Fifa: Chung Mong-joon wants to replace Sepp Blatter as president

South Korea's Chung Mong-joon
Chung Mong-joon ran for mayor of Seoul in the 2014 South Korean regional elections.

South Korea's Chung Mong-joon says he wants to replace Sepp Blatter as Fifa's next president.

Chung is a former vice-president of world football's governing body and the major shareholder of the industrial giant Hyundai.

He told the BBC's World Football programme rival Michel Platini was not the right man for Fifa.

"If I get elected, my job is not to enjoy the luxury of the office," he added. "My job is to change it."

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The 63-year-old, who is worth $1.2bn (£769m) according to Forbes, said he did not think Platini would make a good Fifa president.

"It will be very difficult for Mr Platini to have any meaningful reforms," said Chung.

"Mr Platini enjoys institutional support from the current structure of Fifa. Mr Platini is very much a product of the current system."

Platini declared his intention to run for the 26 February election on Wednesday, though candidates have until 26 October to be nominated.

Blatter, who has run Fifa since 1998, is standing down following a series of damaging corruption allegations against the organisation.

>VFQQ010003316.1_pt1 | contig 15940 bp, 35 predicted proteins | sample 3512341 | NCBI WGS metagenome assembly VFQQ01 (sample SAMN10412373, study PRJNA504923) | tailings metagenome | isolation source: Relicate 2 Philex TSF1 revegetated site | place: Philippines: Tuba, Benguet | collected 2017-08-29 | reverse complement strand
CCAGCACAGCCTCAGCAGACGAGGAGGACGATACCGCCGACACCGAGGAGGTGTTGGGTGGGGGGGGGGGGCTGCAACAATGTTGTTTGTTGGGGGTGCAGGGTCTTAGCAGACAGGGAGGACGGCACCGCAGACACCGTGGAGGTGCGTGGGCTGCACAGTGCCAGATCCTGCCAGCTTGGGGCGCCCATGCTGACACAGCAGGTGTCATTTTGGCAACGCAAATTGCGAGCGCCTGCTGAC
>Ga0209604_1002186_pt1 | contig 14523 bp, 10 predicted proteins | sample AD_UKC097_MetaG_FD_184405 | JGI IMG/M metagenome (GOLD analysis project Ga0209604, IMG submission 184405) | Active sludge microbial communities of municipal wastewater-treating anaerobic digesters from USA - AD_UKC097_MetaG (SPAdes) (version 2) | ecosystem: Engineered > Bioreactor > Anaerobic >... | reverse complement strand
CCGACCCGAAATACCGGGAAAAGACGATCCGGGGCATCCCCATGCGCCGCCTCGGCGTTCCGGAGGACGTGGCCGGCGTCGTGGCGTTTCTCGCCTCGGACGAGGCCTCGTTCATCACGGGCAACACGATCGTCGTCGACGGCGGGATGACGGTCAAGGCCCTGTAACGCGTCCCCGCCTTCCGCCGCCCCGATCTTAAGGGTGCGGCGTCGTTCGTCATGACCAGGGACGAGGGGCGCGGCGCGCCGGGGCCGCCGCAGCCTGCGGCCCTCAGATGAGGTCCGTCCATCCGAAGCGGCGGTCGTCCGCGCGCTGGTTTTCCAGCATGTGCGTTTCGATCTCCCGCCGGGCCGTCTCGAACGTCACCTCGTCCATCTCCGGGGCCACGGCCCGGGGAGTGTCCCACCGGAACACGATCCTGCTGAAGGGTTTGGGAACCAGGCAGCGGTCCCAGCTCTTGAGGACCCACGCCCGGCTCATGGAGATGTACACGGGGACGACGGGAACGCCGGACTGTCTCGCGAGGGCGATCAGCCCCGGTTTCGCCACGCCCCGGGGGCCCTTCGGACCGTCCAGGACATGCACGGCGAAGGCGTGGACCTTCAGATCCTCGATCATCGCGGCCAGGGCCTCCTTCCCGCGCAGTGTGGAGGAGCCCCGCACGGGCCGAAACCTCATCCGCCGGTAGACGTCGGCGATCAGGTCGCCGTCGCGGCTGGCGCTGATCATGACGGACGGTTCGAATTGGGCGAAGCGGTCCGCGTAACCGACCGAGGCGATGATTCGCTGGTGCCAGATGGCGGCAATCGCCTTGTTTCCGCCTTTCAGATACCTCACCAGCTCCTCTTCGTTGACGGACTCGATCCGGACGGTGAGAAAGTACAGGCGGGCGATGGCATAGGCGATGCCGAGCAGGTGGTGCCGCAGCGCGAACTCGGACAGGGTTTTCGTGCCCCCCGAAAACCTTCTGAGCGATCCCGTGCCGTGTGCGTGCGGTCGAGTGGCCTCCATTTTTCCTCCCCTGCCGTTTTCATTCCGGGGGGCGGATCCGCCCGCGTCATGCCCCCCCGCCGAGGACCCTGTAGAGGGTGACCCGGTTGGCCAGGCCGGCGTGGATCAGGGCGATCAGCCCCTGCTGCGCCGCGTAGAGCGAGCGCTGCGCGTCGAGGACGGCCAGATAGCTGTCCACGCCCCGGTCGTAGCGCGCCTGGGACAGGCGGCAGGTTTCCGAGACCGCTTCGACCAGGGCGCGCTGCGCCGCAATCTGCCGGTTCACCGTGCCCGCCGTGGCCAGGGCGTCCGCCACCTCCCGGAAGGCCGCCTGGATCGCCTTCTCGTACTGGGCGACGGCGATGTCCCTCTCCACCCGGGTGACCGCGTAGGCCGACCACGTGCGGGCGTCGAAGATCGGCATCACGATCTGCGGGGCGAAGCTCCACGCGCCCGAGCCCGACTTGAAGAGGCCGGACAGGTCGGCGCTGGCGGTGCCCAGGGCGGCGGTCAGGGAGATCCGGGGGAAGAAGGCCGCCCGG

United States and Swiss authorities have launched separate criminal investigations into corruption at Fifa, with seven top officials indicted on bribery and racketeering charges in the US.

The English Football Association has confirmed it will back Uefa president Platini's bid for election.

However, Chung, who believes he has a "good chance" of winning the election, said: "It is time that Fifa had a non-European leadership.

"Fifa became a closed organisation for President Blatter, his associates and his cronies and I want to change that."

Chung lost his Fifa vice-presidency in 2010, to Prince Ali Bin al-Hussein of Jordan, who unsuccessfully stood against Blatter in May's presidential election.

Meanwhile, Argentina football great Diego Maradona has said he wants to fight the "mafia" behind the corruption in Fifa, but stopped short of saying he would run for president.

The 54-year-old former World Cup winner told local television channel America: "I have to fight the mafia that still remains inside Fifa. I have to fight those who have for a long time stolen from inside Fifa."

When asked if he would run for the presidency, he said: "I really want to be in Fifa."

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